My breakfast at Tiffany’s


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  • Lilly Maier at The Blue Box Cafe. Photo: Angelina Bruno




  • Avocado toast and buttermilk waffles for brunch. Photo: Angelina Bruno




  • Place setting at The Blue Box Cafe. Photo: Lilly Maier



if you go

WHAT: The Blue Box Cafe

WHERE: Tiffany & Co., 727 Fifth Avenue

WHEN: Monday to Saturday, 10 a.m.-7 p.m. (last seating at 5:30 p.m.), Sunday 12-6 p.m. (last seating at 4:30 p.m.)

Reservation required: resy.com/cities/ny/blue-box-cafe



“Suddenly you are afraid and you don’t know what you are afraid of. Do you ever get that feeling?” Audrey Hepburn’s character Holly Golightly asks writer Paul Varjak in “Breakfast at Tiffany’s.” “Well, when I get it the only thing that does any good is to jump in a cab and go to Tiffany’s,” she adds. “Calms me down right away. The quietness and the proud look of it; nothing very bad could happen to you there.”

“Breakfast at Tiffany’s,” the 1961 movie adaption of Truman Capote’s novella of the same name, has long been a classic, and is the first thing that comes to mind both when one thinks of Audrey Hepburn or Tiffany’s. It makes you wonder then, why it took almost fifty years for the luxury jeweler to capitalize on the idea, and offer patrons what they have always dreamed of: the chance for their very own Breakfast at Tiffany’s.

Last fall Tiffany & Co. opened The Blue Box Cafe on Fifth Avenue. The aptly named restaurant delivers what it promises: a Tiffany blue box tucked away on the fourth floor of the flagship store. Decorated from wall to wall in the signature blue, and equipped with elegant, white-blue china (designed by Reed Krakoff, Tiffany & Co.’s chief artistic officer), the café creates an experience that even brunch-proficient New Yorkers are unlikely to forget.

I have been wanting to eat at the The Blue Box Cafe since it opened last November, but even after a year it’s still a hassle to get a table. Reservations are only available online and have to be made 30 days in advance at exactly 9 a.m. By 9:01 all the seats are filled.

Getting the reservation is the only stressful part, though. Afterwards, the 30-day-wait increases the anticipation, and many guests decide to dress up for the occasion — to make it more memorable and to up their obligatory selfie game. Once you finally walk into The Blue Box, the place is just as Holly Golightly envisioned the Tiffany’s of her dreams: quiet, proud and peaceful.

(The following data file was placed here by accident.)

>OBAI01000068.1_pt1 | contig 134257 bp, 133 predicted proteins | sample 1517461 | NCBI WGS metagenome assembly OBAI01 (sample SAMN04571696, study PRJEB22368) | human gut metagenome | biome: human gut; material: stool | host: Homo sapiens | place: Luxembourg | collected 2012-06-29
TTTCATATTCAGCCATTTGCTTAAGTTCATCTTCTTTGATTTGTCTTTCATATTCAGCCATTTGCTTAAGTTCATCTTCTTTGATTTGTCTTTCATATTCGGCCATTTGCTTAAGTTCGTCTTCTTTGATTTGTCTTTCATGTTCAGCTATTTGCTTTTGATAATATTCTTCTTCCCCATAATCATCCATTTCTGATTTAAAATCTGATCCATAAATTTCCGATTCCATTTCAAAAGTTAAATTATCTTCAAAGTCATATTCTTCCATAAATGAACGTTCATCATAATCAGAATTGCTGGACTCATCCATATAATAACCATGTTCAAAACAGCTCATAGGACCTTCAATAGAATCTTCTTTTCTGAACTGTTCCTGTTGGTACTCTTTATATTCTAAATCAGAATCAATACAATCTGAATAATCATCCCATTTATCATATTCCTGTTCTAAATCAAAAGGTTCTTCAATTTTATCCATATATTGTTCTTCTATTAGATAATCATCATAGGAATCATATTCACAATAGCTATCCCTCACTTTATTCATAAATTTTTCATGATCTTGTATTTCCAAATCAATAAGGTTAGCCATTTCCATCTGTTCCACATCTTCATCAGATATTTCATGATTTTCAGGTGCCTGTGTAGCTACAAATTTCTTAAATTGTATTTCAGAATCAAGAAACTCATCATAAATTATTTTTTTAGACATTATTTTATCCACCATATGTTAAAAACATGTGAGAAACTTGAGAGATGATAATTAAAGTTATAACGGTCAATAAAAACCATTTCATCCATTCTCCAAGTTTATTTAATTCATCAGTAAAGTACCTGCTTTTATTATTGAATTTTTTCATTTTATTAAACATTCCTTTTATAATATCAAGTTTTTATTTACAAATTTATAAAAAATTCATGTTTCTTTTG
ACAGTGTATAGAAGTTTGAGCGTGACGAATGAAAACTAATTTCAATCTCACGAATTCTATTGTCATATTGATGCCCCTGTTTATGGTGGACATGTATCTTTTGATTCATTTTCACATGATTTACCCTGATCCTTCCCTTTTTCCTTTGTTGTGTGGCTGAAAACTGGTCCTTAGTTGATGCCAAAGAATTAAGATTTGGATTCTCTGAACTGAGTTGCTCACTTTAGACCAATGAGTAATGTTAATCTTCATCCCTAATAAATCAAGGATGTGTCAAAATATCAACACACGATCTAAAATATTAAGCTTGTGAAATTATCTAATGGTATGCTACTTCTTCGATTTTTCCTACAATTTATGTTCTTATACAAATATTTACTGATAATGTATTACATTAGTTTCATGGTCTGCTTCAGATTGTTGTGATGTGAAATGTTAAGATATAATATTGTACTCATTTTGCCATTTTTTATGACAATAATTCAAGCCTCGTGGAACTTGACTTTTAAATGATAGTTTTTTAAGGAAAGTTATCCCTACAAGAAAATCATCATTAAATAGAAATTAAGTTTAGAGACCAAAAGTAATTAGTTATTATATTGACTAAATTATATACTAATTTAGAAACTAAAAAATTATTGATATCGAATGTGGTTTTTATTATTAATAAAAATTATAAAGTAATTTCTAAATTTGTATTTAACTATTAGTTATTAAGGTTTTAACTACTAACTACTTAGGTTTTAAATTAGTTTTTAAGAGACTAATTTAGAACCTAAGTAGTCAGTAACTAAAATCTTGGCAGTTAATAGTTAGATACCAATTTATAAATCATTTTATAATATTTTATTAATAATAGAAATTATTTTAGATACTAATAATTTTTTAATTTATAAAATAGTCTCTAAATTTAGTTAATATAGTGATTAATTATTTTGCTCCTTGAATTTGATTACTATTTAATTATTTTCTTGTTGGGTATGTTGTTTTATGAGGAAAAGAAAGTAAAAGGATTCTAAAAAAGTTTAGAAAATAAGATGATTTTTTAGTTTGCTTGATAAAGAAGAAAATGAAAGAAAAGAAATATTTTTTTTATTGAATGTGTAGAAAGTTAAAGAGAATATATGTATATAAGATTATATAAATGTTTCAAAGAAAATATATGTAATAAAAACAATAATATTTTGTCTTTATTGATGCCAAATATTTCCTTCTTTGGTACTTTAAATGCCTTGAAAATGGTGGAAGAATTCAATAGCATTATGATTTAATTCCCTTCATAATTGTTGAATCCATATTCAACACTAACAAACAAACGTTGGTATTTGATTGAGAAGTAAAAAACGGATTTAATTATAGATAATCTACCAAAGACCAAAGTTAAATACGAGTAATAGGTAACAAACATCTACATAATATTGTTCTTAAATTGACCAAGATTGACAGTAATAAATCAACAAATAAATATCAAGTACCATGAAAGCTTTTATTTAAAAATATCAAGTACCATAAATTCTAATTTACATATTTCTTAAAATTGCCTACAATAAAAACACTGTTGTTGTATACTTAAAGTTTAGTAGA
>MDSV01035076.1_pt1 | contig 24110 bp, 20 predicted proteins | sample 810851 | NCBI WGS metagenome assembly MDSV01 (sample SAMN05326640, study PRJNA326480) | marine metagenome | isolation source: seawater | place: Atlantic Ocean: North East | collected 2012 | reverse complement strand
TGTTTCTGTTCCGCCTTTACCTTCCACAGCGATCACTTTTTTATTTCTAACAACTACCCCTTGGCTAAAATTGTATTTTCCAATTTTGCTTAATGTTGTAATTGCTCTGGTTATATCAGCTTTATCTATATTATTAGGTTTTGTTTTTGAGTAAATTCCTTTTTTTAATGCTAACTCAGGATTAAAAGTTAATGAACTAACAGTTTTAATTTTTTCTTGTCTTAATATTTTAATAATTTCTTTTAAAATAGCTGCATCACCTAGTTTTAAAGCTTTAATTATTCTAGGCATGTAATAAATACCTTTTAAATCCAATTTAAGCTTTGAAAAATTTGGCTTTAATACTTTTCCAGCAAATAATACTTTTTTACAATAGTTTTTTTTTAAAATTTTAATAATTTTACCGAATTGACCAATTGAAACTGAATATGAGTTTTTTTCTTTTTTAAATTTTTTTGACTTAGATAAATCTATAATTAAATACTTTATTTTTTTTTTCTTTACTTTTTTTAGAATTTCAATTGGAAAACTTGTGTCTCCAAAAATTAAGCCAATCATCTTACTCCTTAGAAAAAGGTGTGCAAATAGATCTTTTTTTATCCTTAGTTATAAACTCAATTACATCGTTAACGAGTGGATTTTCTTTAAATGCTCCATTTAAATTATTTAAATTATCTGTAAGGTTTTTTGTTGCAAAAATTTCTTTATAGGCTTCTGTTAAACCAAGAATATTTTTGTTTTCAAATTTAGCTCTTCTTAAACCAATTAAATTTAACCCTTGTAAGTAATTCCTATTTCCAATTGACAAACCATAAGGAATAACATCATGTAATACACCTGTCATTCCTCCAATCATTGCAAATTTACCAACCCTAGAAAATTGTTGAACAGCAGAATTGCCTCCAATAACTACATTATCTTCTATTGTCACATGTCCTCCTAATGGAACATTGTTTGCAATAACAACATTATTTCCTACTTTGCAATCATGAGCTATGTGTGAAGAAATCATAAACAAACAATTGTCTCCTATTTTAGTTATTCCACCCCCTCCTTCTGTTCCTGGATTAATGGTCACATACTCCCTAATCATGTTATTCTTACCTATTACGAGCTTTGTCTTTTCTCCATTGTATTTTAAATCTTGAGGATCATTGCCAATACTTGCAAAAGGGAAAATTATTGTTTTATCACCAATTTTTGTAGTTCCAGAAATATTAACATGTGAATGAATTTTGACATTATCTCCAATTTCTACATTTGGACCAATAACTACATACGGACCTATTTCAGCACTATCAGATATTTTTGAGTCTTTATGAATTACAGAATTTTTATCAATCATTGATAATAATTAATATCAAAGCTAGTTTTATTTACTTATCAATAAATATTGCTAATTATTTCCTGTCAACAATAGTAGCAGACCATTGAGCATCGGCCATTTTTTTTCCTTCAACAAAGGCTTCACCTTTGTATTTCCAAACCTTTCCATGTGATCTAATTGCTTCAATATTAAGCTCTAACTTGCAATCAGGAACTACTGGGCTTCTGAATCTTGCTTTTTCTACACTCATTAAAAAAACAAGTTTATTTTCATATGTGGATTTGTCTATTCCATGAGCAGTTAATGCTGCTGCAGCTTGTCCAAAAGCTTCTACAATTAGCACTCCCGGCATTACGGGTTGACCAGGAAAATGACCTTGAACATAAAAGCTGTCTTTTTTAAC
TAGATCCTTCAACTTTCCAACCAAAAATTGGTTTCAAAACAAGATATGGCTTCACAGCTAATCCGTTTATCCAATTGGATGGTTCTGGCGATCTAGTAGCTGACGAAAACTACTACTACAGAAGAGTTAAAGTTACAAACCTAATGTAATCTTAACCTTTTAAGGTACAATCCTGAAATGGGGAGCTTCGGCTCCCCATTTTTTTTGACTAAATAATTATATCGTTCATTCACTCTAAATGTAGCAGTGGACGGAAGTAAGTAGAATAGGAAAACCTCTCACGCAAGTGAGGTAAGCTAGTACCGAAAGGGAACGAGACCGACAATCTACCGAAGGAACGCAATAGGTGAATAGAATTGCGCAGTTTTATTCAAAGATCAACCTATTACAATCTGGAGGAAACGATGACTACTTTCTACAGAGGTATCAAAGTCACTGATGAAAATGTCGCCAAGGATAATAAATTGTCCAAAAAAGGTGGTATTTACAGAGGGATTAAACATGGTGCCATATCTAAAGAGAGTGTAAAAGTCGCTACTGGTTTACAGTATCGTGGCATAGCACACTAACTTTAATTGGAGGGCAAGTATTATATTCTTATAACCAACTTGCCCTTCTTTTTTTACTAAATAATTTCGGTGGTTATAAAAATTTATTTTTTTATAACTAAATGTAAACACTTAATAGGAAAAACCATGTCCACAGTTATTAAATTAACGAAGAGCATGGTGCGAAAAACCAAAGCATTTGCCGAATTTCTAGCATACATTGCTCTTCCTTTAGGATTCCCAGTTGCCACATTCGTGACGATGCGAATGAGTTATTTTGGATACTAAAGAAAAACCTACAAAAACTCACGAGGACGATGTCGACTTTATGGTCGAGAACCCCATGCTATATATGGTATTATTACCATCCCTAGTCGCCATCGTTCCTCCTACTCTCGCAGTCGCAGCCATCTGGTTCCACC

The ambience really is the most surprising quality of The Blue Box Cafe: Compared to the noisy streets outside and the bustling store the next room over, I was taken by how quiet the café is. There are only seats for forty people at most, and the waiters — contrary to those at most brunch eateries in the city — let you sit long after you have finished your food and sipped your last drop of the Tiffany Blend tea.

Speaking of food: In the movie, Holly Golightly eats her breakfast from a paper bag while looking into the shop windows; in The Blue Box Cafe the selection is more refined. You can choose from a prix fixe breakfast ($32), lunch ($42) or afternoon tea ($52) prepared with seasonal and local ingredients. The signature breakfast is served all day and comes with a croissant, fruit and one of four bruch choices. I had the sunflower seed avocado toast with a poached egg and my friend ordered the buttermilk waffles, which were fluffy as can be, but don’t leave any room for dessert. The two course lunch includes a Fifth Avenue Salad (lobsters, avocado and grapefruit) or Fifty-Seventh Street Flatbread. The afternoon tea is a large selection of finger sandwiches and sweets served on a delicate three-tiered tea tray.

And if you still don’t feel enough like Audrey, you can order the Blue Box Celebration Cake: a small cake that looks like an actual Tiffany ring box, with blue icing and a white confectionary bow. I think, in today’s version, Holly Golightly would jump right into a cab and stay here forever.

Lilly Maier is a journalist and historian. An NYU graduate, where she studied as a Fulbright scholar, she just finished writing a book about the life of a Viennese Holocaust survivor, who grew up in the same apartment she lived in as a child.






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